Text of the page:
Tuesday, February 12, 2008

Valentine's Day Disco

The beautiful and brilliant Eduwonkette is sponsoring a My Funny Valentine Poetry Contest this week. Above is my video valentine to her courtesy of Jib Jab.
Instead of myself as her disco dancing partner I placed the Eduwonk, Andrew J. Rotherham. There's been some disagreement between them lately and I thought some Saturday Night Fever might bring them a respite for Valentine's Day. It seems to be doing the trick because I think something's happening in those pants.

Sunday, February 10, 2008

Mets Vorspeis

My Met fan friends wanted equal time. I created a game entry song for Scott Schoeneweis. It should really be "My Prayer"

Spring Traing Vorspeis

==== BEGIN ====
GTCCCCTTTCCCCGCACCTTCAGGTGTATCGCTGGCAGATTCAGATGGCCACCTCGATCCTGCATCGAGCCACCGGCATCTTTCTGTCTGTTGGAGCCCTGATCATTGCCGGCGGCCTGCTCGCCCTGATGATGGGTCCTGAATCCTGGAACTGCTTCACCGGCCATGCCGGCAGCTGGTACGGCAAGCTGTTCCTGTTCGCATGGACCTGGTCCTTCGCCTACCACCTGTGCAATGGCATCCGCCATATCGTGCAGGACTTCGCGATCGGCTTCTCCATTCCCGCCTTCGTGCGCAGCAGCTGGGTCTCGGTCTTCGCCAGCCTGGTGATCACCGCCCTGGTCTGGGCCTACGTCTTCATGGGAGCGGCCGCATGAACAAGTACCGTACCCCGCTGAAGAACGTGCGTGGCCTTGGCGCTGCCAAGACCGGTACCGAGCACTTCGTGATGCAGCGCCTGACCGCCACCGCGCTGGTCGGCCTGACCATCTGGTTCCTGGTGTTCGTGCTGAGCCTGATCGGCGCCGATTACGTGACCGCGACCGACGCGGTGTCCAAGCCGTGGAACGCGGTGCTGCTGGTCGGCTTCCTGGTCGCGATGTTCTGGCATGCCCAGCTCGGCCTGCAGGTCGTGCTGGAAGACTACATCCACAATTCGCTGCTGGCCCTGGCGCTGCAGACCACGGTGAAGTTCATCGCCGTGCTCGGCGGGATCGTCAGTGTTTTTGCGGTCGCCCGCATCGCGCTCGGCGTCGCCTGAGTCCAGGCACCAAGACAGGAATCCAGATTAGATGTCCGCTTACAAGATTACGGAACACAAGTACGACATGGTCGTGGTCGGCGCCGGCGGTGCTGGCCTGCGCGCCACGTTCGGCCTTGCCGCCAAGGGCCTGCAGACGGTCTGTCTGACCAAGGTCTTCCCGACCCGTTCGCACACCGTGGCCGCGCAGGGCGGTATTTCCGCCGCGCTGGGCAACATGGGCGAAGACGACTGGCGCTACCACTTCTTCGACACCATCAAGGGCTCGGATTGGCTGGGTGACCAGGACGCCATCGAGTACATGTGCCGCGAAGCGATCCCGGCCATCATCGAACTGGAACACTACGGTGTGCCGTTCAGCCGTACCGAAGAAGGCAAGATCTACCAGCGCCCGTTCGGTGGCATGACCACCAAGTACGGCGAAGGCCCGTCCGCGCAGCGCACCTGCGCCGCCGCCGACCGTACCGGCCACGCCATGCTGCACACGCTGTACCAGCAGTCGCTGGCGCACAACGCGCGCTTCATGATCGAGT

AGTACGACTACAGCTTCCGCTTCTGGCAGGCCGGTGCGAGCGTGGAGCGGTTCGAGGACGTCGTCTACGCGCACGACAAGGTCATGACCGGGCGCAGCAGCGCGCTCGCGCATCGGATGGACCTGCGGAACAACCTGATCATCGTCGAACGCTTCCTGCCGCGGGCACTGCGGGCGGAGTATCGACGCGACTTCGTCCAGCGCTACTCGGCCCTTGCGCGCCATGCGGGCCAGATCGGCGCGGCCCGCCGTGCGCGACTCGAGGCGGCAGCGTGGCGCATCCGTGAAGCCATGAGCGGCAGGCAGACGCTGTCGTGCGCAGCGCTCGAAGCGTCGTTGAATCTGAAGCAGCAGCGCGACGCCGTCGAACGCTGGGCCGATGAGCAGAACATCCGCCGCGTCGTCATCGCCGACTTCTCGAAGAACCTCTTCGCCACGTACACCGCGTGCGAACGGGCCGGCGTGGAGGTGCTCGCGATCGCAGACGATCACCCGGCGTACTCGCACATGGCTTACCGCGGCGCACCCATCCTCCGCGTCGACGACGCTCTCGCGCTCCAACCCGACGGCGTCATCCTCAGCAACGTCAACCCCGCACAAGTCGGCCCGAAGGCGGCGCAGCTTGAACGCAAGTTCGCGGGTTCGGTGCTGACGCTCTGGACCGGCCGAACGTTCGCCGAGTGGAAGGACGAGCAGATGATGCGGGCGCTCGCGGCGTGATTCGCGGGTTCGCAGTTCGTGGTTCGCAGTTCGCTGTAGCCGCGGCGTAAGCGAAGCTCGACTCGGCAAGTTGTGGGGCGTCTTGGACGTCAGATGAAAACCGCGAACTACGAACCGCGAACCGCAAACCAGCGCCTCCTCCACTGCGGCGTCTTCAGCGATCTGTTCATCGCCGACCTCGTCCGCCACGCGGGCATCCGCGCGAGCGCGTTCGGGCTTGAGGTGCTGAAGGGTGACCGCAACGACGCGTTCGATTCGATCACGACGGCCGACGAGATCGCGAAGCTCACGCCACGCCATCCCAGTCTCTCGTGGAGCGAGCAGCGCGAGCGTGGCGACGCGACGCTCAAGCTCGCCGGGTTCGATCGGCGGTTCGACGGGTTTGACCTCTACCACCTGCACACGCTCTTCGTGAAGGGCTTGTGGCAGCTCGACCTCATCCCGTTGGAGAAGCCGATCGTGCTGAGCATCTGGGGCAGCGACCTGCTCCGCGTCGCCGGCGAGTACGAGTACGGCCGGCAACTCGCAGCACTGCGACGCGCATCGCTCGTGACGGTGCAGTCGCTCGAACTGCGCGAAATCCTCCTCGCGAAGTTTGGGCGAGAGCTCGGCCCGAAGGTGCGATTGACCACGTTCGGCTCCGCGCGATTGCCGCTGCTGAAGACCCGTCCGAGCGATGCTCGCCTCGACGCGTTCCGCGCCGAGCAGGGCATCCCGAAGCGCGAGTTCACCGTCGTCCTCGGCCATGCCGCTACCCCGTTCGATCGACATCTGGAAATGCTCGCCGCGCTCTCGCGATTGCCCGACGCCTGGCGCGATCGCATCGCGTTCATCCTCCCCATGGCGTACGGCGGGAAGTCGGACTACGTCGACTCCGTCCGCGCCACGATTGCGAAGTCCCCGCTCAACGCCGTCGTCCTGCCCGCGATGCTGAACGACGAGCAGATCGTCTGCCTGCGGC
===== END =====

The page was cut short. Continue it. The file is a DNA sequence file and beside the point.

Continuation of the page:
Never too early to find a good at-bat song. from the best NY Yankee blog, lohud
I was sorting through some CDs just now and came across something Hideki Matsui dropped on us last spring. He told me I should blog it and I forgot. It’s the official Hideki Matsui Rooters song Hikari No Michi. Here’s the stadium edit version for you: They should play this when he comes to the plate. I have no idea what the words are (Japanese readers, help us out) but it’s inspirational. Posted by Peter Abraham

vorspeis-yiddish for appetizer, or "a taste"

Tuesday, February 05, 2008

Giants' Victory Parade

One of the Giants (1:31) doesn't seem convinced of Mike's jock credibility. Also, it appears that Bill Belichick is still up to his old tricks (1:56)

Eli's Coming 2

For those who were so shocked that the Giants won. Highlights from final game of the regular season.

Monday, February 04, 2008

See You Next Year Bill

This Just In